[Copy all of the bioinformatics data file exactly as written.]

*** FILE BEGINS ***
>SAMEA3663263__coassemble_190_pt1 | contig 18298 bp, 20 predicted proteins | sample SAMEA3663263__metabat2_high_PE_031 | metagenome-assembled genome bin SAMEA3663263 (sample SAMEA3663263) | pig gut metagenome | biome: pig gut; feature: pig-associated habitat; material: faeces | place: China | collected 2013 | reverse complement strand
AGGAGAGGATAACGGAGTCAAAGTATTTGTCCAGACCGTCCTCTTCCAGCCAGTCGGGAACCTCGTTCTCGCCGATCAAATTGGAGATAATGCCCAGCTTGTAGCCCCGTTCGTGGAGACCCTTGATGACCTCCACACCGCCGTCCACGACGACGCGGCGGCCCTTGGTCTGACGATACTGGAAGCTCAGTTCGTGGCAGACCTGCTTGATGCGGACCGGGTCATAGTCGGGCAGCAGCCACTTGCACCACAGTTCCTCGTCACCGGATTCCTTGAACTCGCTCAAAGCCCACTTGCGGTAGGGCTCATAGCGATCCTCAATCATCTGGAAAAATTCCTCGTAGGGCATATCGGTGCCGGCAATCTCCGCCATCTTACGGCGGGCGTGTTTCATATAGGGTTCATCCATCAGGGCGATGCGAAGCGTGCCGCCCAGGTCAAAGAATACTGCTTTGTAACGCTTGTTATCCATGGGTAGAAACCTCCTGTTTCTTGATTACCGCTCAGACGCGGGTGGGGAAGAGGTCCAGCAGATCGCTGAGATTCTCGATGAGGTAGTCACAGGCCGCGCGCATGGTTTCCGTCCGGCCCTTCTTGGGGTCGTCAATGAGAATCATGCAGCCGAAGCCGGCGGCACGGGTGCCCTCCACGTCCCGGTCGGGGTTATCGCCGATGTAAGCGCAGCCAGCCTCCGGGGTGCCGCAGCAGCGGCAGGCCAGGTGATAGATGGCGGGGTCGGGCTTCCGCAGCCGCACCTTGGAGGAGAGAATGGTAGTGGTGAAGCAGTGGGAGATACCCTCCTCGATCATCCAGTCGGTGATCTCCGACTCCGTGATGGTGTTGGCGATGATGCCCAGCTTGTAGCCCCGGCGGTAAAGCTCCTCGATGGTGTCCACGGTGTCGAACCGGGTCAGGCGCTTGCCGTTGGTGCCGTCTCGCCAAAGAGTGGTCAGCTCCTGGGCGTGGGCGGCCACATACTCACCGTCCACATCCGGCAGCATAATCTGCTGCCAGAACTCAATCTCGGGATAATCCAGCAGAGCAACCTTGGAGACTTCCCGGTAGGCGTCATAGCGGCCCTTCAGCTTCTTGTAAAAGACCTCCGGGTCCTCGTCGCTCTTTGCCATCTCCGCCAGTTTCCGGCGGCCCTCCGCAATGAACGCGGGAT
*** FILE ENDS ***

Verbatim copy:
>SAMEA3663263__coassemble_190_pt1 | contig 18298 bp, 20 predicted proteins | sample SAMEA3663263__metabat2_high_PE_031 | metagenome-assembled genome bin SAMEA3663263 (sample SAMEA3663263) | pig gut metagenome | biome: pig gut; feature: pig-associated habitat; material: faeces | place: China | collected 2013 | reverse complement strand
AGGAGAGGATAACGGAGTCAAAGTATTTGTCCAGACCGTCCTCTTCCAGCCAGTCGGGAACCTCGTTCTCGCCGATCAAATTGGAGATAATGCCCAGCTTGTAGCCCCGTTCGTGGAGACCCTTGATGACCTCCACACCGCCGTCCACGACGACGCGGCGGCCCTTGGTCTGACGATACTGGAAGCTCAGTTCGTGGCAGACCTGCTTGATGCGGACCGGGTCATAGTCGGGCAGCAGCCACTTGCACCACAGTTCCTCGTCACCGGATTCCTTGAACTCGCTCAAAGCCCACTTGCGGTAGGGCTCATAGCGATCCTCAATCATCTGGAAAAATTCCTCGTAGGGCATATCGGTGCCGGCAATCTCCGCCATCTTACGGCGGGCGTGTTTCATATAGGGTTCATCCATCAGGGCGATGCGAAGCGTGCCGCCCAGGTCAAAGAATACTGCTTTGTAACGCTTGTTATCCATGGGTAGAAACCTCCTGTTTCTTGATTACCGCTCAGACGCGGGTGGGGAAGAGGTCCAGCAGATCGCTGAGATTCTCGATGAGGTAGTCACAGGCCGCGCGCATGGTTTCCGTCCGGCCCTTCTTGGGGTCGTCAATGAGAATCATGCAGCCGAAGCCGGCGGCACGGGTGCCCTCCACGTCCCGGTCGGGGTTATCGCCGATGTAAGCGCAGCCAGCCTCCGGGGTGCCGCAGCAGCGGCAGGCCAGGTGATAGATGGCGGGGTCGGGCTTCCGCAGCCGCACCTTGGAGGAGAGAATGGTAGTGGTGAAGCAGTGGGAGATACCCTCCTCGATCATCCAGTCGGTGATCTCCGACTCCGTGATGGTGTTGGCGATGATGCCCAGCTTGTAGCCCCGGCGGTAAAGCTCCTCGATGGTGTCCACGGTGTCGAACCGGGTCAGGCGCTTGCCGTTGGTGCCGTCTCGCCAAAGAGTGGTCAGCTCCTGGGCGTGGGCGGCCACATACTCACCGTCCACATCCGGCAGCATAATCTGCTGCCAGAACTCAATCTCGGGATAATCCAGCAGAGCAACCTTGGAGACTTCCCGGTAGGCGTCATAGCGGCCCTTCAGCTTCTTGTAAAAGACCTCCGGGTCCTCGTCGCTCTTTGCCATCTCCGCCAGTTTCCGGCGGCCCTCCGCAATGAACGCGGGAT